For instance, women who may have matrimonial problems are asked to bring the spouse to church for counselling this presents a problems; not only has the survivor opened herself up for ridicule and gossip from fellow female congregants, she has to explain to her husband why he is being summoned to church! That in its self has the potential to cause further abuse.
The abuse has also been taken up by the clergymen themselves, with reports of ‘men of God’ abusing female congregants. While there are initiatives such as the Gender and Faith Network, which exist to curb violence against women in religious spaces the church no longer becomes a safe haven for the women as they can also be abused within the institution, through false doctrine, and even simple brain washing. Society has the mandate to question the role of the church in promoting GBV, and also investigating the abuses that are taking place within the church. If a woman can no longer even run to the church for protection, what hope is then left?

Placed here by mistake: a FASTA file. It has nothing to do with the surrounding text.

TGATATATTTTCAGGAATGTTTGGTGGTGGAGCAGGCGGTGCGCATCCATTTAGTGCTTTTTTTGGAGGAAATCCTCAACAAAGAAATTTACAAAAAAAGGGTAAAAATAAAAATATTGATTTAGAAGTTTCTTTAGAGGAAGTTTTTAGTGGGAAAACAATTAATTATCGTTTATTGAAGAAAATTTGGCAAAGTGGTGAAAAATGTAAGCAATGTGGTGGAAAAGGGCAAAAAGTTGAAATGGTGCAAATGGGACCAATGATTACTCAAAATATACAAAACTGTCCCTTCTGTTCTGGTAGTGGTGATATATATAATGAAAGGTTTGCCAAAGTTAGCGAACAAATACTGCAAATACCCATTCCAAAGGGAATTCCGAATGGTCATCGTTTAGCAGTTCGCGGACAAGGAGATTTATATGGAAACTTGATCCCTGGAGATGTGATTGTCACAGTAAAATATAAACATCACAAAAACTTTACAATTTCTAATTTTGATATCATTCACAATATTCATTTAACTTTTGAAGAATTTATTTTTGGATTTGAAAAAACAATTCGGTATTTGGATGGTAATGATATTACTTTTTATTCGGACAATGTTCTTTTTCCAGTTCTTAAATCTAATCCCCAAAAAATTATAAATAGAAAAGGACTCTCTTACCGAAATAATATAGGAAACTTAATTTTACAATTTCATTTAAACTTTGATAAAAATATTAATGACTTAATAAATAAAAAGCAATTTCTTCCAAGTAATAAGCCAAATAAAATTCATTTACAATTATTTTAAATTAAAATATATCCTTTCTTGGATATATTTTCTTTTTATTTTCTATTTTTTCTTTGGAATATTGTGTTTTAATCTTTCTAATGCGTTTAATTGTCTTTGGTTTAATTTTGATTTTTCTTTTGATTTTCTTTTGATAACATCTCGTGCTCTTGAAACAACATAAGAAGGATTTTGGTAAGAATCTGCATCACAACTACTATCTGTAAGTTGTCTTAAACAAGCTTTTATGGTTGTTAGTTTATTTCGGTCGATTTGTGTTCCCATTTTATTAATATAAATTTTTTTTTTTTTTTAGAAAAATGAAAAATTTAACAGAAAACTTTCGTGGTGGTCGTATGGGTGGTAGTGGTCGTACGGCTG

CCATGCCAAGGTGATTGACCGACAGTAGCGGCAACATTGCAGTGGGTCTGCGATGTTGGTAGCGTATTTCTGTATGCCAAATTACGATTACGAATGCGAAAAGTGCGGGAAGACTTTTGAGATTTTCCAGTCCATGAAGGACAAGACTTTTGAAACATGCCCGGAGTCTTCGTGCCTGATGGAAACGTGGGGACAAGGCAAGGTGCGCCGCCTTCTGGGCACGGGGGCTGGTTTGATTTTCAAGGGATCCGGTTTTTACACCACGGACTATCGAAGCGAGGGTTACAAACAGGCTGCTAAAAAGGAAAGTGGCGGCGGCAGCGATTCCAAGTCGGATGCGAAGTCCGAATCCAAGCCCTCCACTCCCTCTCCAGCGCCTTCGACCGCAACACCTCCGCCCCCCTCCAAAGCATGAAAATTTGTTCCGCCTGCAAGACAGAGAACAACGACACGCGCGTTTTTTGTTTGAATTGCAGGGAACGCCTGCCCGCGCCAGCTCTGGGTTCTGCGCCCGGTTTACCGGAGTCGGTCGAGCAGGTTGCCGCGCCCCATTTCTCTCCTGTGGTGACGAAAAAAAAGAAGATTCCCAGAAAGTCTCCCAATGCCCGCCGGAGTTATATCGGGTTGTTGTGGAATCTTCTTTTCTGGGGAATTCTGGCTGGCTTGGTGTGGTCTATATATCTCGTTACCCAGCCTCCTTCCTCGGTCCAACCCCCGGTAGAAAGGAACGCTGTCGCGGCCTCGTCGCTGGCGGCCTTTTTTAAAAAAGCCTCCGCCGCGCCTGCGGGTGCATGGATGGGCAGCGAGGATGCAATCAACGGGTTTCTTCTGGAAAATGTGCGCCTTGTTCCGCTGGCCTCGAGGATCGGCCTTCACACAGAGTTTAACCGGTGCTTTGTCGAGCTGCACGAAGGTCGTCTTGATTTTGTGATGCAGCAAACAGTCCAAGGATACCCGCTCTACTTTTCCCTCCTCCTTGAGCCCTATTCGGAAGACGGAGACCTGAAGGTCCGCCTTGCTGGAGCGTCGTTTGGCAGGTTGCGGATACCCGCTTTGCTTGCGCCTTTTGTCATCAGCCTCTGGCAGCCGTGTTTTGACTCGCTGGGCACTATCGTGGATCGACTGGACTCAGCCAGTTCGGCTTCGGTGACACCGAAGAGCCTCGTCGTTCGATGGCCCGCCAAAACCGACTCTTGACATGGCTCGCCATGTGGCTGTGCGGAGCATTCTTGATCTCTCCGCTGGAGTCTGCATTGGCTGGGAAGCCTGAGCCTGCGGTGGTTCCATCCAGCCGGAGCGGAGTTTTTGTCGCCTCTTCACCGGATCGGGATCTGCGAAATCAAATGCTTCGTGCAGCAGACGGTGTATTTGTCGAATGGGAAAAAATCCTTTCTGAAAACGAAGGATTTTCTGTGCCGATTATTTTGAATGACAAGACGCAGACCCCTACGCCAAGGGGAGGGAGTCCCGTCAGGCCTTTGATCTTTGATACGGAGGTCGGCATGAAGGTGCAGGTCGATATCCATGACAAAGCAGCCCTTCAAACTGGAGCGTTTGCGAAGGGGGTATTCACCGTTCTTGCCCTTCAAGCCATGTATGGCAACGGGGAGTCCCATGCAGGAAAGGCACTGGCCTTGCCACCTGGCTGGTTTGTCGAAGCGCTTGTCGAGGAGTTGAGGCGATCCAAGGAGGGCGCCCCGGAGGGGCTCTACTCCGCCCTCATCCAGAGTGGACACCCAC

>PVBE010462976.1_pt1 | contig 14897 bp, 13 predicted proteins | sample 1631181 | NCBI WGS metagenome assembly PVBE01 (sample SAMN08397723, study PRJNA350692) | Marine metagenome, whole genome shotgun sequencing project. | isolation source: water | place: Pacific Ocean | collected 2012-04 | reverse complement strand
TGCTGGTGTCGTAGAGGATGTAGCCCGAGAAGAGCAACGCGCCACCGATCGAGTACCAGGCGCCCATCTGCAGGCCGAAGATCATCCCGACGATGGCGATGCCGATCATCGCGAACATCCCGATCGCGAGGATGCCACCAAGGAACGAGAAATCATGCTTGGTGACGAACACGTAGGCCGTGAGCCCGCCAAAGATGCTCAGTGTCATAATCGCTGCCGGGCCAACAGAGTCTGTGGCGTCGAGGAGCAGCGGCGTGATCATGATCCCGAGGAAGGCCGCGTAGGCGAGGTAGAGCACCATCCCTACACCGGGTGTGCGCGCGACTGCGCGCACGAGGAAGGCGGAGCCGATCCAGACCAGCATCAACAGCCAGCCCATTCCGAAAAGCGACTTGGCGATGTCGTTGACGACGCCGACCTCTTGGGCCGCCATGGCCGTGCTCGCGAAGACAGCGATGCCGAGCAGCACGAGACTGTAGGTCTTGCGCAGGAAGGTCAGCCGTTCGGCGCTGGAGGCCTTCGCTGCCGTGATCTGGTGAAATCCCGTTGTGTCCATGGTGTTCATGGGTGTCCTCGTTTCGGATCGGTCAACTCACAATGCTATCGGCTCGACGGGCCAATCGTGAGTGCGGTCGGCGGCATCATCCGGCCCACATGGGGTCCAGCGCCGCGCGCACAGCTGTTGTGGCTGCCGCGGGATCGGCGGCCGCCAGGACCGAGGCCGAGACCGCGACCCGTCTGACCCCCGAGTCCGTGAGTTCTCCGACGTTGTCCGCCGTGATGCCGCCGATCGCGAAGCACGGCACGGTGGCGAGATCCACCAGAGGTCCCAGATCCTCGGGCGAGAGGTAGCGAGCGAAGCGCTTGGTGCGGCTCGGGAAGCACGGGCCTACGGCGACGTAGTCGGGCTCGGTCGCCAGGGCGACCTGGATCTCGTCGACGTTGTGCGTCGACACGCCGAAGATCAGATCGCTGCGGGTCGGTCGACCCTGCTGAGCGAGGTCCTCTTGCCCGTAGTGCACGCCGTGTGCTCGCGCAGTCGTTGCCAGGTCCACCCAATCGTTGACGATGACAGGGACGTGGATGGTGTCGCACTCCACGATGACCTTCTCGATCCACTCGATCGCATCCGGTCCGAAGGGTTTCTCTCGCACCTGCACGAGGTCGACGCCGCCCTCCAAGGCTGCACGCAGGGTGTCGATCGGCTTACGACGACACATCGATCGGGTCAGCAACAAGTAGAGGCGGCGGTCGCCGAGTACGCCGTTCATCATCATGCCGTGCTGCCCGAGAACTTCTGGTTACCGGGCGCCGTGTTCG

Towards a safe world for women and girls
As a nation we must look amongst ourselves to find the loop holes being taken advantage of by the perpetrators of gbv. Institutions that aide GBV against women and children should be investigated and recommendations made and implemented without fail. We have the mandate to ensure the eradication of GBV as a society. We must find it within ourselves to have the courage to turn away from the ‘norms’ and ideologies that perpetuate the abuse of women and children.
Written by Nomagugu Maseko and Samantha Tatenda Majoni
Samantha Tatenda Majoni, a media and communication professional who enjoys analysing society through the mediated lens and
Noma is a 32 year old mother to a beautiful 4year old girl who is trying to raise her princess in an equal and safe Zimbabwe.
Main image taken from www.theinspirationroom.com